JR:  You’re doing ‘The Strain’ for FX. After ‘Twilight,’ how do you make vampires fresh again? Do you stick to the old rules? Do you change them?

GLT: You do change them, but not enough to make them unrecognizable. The vampires in ‘The Strain’ are parasitic monsters. They are not guys that will take you on a date.

JR: Do they reflect in glass? Can they come out in the daylight?

GDT: They cannot be seen in mirrors, they cannot be in daylight. They are effected by silver. So the rules are there like that but we tell you why they work. We are prepping it already and we’re going to shot that pilot for FX next year.

JR: And you have ‘Pacific Rim’ coming next year, too. There’s been a lot of talk about Warner Bros. insisting the movie be in 3-D.

GDT: The decision to shoot 3-D came in very late and I didn’t feel it was needed and I went through a very rigorous process of discussion with the studio asking them to allow ILM to composite the shots. I shot the movie with a lot of elements that are particularly difficult for 3-D, like water, steam, reflections in the glass and so forth. I went to Stereo D, the guys who are doing the conversion, and I gave them the most difficult shots in the movie. I told them turn them around in a week and make ‘em perfect, and then I’ll consider it. And they did.

JR: You love your monsters. Talk about designing them, what are we going to see?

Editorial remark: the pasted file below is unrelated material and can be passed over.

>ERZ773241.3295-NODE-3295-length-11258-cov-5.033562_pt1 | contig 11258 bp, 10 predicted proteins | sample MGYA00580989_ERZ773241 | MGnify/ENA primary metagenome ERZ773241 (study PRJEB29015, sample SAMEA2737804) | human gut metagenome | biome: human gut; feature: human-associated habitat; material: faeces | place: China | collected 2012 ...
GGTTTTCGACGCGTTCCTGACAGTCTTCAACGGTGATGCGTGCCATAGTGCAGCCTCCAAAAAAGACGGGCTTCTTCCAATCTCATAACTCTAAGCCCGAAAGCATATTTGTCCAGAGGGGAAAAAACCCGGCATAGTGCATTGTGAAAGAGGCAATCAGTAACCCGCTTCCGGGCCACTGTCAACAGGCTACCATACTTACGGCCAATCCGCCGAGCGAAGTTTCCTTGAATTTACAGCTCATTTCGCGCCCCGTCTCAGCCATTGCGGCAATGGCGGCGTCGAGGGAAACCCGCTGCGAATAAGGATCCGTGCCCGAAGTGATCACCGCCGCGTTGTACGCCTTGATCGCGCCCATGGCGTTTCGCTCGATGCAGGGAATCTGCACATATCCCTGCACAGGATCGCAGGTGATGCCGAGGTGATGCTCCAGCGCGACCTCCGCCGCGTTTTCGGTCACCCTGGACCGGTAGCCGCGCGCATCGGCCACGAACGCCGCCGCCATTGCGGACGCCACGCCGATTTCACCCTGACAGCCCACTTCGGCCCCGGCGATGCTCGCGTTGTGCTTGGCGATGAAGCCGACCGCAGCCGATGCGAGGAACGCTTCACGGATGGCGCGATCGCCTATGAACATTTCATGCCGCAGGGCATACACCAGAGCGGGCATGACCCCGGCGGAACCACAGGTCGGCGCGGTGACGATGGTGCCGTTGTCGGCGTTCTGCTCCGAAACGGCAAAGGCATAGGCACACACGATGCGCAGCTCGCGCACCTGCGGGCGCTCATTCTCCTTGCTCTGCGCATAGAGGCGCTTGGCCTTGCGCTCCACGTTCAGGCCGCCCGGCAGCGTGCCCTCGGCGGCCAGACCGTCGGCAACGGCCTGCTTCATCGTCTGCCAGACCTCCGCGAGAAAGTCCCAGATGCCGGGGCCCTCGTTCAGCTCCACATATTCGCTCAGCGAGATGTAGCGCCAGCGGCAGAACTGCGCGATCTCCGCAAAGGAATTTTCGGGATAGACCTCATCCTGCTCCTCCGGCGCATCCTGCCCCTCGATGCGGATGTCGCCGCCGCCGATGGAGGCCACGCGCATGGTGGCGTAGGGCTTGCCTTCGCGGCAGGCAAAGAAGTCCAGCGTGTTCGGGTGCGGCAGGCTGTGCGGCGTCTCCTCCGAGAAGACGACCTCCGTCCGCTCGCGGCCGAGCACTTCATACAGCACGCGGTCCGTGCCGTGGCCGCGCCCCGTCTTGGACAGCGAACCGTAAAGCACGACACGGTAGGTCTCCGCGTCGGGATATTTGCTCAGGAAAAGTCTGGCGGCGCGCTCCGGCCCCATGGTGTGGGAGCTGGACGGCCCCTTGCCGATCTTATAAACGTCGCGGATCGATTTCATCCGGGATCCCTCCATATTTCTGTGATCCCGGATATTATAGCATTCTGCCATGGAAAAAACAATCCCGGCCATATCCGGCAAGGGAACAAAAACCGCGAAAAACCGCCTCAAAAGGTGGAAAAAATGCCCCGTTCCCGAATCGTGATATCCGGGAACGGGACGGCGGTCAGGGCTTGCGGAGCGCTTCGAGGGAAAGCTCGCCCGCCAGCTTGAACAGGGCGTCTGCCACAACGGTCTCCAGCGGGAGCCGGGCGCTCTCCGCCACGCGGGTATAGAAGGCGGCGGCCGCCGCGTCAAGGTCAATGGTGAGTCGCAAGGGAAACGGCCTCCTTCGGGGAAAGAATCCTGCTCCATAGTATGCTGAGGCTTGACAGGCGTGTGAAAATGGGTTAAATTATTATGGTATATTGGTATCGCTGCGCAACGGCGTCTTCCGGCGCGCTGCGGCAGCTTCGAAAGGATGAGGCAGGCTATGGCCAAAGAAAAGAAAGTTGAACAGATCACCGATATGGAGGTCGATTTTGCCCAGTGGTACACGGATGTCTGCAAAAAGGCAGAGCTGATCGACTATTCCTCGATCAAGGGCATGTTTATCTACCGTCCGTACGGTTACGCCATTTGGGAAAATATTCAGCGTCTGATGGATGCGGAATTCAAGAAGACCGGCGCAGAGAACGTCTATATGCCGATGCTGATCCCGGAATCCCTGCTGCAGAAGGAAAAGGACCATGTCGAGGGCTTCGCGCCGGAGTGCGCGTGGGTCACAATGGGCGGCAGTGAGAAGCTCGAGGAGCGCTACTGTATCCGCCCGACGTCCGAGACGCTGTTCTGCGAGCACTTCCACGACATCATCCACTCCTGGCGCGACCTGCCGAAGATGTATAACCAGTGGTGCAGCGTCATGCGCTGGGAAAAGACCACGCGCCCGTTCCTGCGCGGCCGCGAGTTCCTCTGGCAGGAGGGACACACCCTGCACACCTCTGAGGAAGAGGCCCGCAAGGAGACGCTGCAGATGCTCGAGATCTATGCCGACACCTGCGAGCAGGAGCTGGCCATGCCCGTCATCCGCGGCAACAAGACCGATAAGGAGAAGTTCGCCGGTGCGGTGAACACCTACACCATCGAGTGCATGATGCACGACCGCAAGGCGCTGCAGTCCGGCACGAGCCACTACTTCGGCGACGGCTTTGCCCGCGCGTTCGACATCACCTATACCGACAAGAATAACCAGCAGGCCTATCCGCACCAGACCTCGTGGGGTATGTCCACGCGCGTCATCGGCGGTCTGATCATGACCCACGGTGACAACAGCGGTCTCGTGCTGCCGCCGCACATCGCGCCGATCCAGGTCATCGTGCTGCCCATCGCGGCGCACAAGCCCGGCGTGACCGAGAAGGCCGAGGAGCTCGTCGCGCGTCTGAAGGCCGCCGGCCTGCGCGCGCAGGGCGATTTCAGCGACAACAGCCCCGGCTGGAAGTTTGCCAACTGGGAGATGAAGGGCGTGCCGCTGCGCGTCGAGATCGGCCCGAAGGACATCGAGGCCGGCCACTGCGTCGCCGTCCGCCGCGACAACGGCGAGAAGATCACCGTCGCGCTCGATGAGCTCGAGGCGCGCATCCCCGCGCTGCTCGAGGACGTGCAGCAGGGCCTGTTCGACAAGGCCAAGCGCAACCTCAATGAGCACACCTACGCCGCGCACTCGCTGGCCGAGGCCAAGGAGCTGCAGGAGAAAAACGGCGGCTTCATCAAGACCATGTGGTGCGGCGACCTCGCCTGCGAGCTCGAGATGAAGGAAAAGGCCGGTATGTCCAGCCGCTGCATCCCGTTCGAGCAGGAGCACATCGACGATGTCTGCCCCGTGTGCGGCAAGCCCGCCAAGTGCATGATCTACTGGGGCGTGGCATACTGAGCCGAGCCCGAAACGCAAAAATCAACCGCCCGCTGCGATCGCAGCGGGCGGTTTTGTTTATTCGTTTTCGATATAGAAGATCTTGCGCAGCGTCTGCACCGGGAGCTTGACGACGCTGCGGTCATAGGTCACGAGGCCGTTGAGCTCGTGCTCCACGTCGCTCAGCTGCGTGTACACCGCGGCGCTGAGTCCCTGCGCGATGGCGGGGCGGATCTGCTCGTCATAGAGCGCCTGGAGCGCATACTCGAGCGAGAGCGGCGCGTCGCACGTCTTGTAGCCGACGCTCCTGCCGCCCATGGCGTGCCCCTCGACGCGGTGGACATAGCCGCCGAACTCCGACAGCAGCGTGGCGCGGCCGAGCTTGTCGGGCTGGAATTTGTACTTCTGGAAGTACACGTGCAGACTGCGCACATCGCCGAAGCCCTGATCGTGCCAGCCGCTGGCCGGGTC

GDT: We designed dozens of monsters and then we would do ‘American Idol’ – we would all get together every week and vote the monsters out and vote the monsters in, and that way we came up with the monsters that we all love the most.

JR:: There’s one called Karloff that didn’t make the cut. Can you talk about those that did and didn’t make it?

GDT: We have flying kaijus, we have underwater kaijus, we have kaijus that spew acid, kaijus that have multi-parted jaws that have an incredibly strong bite. We have kaijus that are mostly giant edifices; they are brawny like they are just brutes. They are demolishers, exterminators, we have many kinds of kaijus.

JR: You’ve been working on the sound effects for them?

GDT: We went to one of these places that compacts and destroys the cars. And we put microphones inside the car, outside the car, in the trunk, inside the seats and we basically proceeded to crunch the car and tried to salvage the recordings. We then filled a trash container with microphones and started banging the container and then elevated it on a crane and then dropped the container from a great height to hear the wind rushing by and the container crumpling. And on the characters we are using everything including my own voice. I do the voice of at least a monster in every movie I do.

JR: Which monster are you doing yourself?

GDT: I’m doing the voice for a monster called Leatherback and I’m doing a few efforts for a monster called Hitachi and I’m doing the voice for one of the creatures that is very crazy and it is a spoiler if I tell you who it is.